This article was translated by John R. Bopp
All who’ve read Jean M. Auel’s The Clan of the Cave Bear have discovered the magic and profound significance hidden behind the paintings that illuminate certain caves around the world. To be able to describe their works, which still survive more than twelve millennia later, seems to belong more to the realm of fantasy than of science.
And that’s what happened this week in Biscay. A group of researchers has found, in a cave in Atxurra, in Berriatua, an extraordinary collection of cave art, works which were engraved in the stone and then painted, still preserved on the walls of the cave, which had previously been discovered by Father José Miguel de Barandiaran.
The project, sponsored by the Biscay government, was carried out by a team of archeologists led by Diego Garate, and has borne fruit no one expected. It’s the kind of surprise any student of prehistory would consider a dream come true, as Joseba Rios-Garaizar, a member of the team that made the discovery, said.
The news has spread around the world, from the East Asia to South America. The discovery of works by these prehistoric artists, undoubtedly related to other people who populated this part of Europe that we now call the land of the Basques and who created their own extraordinary art, like a map etching on a stone, has caused huge interest.
But even with all this, we get the impression that these works of art are going to be the most attention-grabbing, but not most important, part of the site. Its location at the back of the cave, making it extremely difficult to reach, has allowed it to remain intact, meaning it’s going to be easier to discover the techniques, forms, and ways of working and of life of these ancient ancestors of our land.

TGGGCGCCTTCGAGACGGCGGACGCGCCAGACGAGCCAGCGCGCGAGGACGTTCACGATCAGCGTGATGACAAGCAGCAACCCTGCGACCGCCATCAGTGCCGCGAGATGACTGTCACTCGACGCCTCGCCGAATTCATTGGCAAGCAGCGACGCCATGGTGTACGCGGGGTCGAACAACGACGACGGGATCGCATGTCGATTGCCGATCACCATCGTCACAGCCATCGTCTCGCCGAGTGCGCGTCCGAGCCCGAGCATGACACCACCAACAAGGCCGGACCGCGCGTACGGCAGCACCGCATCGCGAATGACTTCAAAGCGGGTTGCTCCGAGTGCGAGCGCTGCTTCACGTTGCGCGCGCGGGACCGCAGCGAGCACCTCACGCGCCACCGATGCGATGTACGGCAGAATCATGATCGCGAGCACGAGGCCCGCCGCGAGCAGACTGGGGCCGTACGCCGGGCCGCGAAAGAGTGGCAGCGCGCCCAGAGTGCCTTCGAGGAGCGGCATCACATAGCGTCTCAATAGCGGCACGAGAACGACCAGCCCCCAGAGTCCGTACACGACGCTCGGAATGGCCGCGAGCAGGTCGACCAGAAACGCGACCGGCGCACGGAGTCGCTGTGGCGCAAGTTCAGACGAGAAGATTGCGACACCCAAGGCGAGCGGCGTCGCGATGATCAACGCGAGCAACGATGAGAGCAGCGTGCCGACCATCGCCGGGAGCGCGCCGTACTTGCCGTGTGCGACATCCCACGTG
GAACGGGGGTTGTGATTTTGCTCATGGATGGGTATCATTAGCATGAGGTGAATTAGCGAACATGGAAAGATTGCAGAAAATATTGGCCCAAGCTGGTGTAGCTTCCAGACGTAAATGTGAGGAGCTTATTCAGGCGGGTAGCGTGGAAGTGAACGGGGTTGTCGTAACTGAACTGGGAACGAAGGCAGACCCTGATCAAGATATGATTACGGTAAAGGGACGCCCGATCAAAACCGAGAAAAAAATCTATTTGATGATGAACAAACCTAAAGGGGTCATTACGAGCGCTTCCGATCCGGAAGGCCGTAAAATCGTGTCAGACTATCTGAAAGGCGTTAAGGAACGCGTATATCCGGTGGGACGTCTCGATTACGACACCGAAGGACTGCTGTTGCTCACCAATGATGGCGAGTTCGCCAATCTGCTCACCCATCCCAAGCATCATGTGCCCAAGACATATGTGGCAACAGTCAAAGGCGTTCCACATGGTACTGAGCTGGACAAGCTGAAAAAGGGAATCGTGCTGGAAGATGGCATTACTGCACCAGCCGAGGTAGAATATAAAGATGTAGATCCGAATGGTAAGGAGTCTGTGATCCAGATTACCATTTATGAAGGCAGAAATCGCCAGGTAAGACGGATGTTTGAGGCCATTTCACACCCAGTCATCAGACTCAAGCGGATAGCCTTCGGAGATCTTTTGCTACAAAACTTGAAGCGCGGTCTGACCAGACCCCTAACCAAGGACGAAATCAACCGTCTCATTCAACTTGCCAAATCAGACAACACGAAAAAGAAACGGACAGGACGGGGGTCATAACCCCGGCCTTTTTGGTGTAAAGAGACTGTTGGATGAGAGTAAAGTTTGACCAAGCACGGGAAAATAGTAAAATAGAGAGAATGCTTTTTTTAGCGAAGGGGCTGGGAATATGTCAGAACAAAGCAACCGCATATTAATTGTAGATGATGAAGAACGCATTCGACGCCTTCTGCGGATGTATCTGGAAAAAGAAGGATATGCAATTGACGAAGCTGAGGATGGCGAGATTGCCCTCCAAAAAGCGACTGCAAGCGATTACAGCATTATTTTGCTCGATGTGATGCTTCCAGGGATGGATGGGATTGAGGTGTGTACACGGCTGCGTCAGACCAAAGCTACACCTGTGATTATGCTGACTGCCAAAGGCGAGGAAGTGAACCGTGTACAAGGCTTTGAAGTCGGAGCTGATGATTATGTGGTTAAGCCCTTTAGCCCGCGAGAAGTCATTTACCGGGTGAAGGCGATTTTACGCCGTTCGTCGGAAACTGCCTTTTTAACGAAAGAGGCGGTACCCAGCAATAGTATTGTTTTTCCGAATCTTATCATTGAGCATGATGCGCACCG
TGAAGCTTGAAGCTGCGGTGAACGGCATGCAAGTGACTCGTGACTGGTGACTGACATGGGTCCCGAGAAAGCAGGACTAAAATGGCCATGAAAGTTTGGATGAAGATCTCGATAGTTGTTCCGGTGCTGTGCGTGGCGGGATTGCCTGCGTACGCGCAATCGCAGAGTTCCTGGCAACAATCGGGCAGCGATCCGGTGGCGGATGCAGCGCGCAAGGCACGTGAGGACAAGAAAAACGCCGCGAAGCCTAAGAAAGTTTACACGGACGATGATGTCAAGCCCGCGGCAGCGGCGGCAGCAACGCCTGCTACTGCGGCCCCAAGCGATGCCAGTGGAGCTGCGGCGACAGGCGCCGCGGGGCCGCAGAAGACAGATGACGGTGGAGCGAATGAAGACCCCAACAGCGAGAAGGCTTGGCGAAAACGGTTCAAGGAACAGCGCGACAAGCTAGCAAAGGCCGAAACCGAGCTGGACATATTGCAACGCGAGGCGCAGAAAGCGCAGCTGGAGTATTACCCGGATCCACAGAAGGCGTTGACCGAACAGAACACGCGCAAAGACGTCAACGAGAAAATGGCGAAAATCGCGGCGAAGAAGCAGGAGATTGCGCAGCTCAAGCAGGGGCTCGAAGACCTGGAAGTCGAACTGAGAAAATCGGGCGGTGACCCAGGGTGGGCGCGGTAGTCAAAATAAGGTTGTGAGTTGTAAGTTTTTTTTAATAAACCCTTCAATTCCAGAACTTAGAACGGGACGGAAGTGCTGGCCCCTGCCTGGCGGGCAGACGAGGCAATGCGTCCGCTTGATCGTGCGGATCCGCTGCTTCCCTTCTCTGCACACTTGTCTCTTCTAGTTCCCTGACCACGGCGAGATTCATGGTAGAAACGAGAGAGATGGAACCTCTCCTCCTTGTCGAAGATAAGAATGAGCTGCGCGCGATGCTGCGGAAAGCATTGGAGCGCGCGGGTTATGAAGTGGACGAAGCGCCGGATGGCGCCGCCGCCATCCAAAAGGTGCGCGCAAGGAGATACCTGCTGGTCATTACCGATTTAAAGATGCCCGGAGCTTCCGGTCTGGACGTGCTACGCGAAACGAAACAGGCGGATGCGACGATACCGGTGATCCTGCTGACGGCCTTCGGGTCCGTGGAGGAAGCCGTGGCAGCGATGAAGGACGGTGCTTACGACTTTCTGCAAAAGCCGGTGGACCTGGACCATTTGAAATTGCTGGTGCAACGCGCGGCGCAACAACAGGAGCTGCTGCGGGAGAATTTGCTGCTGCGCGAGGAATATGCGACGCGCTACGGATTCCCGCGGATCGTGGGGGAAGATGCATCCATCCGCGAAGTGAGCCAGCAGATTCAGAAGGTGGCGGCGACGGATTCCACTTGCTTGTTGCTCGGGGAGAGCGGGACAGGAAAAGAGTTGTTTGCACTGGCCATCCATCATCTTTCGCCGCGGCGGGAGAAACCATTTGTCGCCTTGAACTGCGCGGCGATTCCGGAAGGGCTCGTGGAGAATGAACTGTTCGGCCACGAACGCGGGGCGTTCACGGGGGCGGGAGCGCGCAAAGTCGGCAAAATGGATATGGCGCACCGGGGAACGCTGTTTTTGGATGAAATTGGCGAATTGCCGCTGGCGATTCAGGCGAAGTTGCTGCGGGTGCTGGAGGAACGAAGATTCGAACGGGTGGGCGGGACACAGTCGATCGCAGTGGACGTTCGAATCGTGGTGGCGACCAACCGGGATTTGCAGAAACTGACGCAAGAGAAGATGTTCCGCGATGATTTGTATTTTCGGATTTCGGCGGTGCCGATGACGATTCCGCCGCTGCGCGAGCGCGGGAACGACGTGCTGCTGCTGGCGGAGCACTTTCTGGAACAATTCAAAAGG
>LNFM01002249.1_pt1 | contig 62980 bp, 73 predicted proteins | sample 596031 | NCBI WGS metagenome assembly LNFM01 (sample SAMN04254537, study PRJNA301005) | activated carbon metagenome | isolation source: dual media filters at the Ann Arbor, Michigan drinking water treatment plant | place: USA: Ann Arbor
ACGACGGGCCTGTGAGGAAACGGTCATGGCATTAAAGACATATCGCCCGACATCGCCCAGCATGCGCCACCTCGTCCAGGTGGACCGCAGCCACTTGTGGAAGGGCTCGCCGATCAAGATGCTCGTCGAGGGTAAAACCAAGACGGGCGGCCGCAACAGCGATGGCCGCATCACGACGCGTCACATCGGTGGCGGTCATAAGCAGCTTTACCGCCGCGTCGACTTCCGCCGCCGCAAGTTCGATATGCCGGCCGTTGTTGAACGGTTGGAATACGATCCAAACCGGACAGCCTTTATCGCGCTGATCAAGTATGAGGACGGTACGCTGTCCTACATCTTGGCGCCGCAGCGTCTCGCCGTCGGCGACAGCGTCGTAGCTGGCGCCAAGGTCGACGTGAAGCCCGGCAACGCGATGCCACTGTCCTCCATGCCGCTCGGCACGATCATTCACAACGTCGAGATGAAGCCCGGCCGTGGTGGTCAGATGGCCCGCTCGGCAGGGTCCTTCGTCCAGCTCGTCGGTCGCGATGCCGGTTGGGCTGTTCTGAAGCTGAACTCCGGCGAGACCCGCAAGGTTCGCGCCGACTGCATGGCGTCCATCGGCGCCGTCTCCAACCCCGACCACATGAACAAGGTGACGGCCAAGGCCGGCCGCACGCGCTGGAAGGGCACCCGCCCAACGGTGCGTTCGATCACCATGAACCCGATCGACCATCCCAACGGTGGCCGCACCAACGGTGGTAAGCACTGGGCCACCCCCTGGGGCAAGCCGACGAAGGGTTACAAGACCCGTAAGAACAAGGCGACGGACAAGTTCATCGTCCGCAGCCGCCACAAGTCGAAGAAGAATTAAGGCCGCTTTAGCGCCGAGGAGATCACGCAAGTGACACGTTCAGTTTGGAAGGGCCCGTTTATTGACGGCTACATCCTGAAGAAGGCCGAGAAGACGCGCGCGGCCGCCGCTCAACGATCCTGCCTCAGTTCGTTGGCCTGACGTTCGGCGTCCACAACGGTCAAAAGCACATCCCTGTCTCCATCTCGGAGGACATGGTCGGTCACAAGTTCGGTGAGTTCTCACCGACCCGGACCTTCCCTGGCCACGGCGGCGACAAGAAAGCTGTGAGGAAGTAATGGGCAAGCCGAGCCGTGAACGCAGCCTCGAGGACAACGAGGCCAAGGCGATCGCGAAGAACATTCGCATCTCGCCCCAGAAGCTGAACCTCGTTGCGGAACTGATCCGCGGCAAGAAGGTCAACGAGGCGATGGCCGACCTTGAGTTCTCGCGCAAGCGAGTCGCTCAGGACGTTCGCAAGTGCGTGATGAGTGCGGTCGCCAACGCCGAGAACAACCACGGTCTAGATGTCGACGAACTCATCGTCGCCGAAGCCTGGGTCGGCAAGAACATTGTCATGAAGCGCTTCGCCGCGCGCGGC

We’ve found a ton of references to the discovery in the news. We’ve selected the best and have collected them on our scoop.it service: 37 articles (for the moment) that come from all points of the globe.
Along with a link to the Arkeobasque blog, which narrates the discovery, we’ll also leave you with some examples of these reports and the link to our scoop.it service, where you can find more articles.
Arkeobasque – 24/572016 – Euskadi
La cueva de Atxurra, nuevo yacimiento de arte rupestre paleolítico en Bizkaia
Hace dos años comenzamos, bajo la dirección de Diego Garate, un proyecto de evaluación del yacimiento arqueológico de Atxurra. El yacimiento fue descubierto por J.M. Barandiaran en 1929 y excavado por él mismo entre 1934 y 1935. La publicación de los resultados debieron esperar hasta 1961, y después a penas si ha vuelto ha ser estudiado. Esto propició que fuese un yacimiento poco importante para explicar el final del Paleolítico Superior, el periodo mejor representado en el yacimiento.
huanqiu – 25/5/2016 – China
Arkeolog Temukan Galeri Lukisan Kuno Berusia 14.500 Tahun
Ilmuwan menemukan sebuah ‘galeri seni’ kuno di gua Atxurra, Spanyol bagian utara. Sedikitnya ada 70 gambar yang dipulas di dinding-dinding gua. Arkeolog mengatakan lukisan itu dibuat 14.500 tahun lalu.
Todas las informaciones recogidas, disponibles en nuestro servicio Scoop.it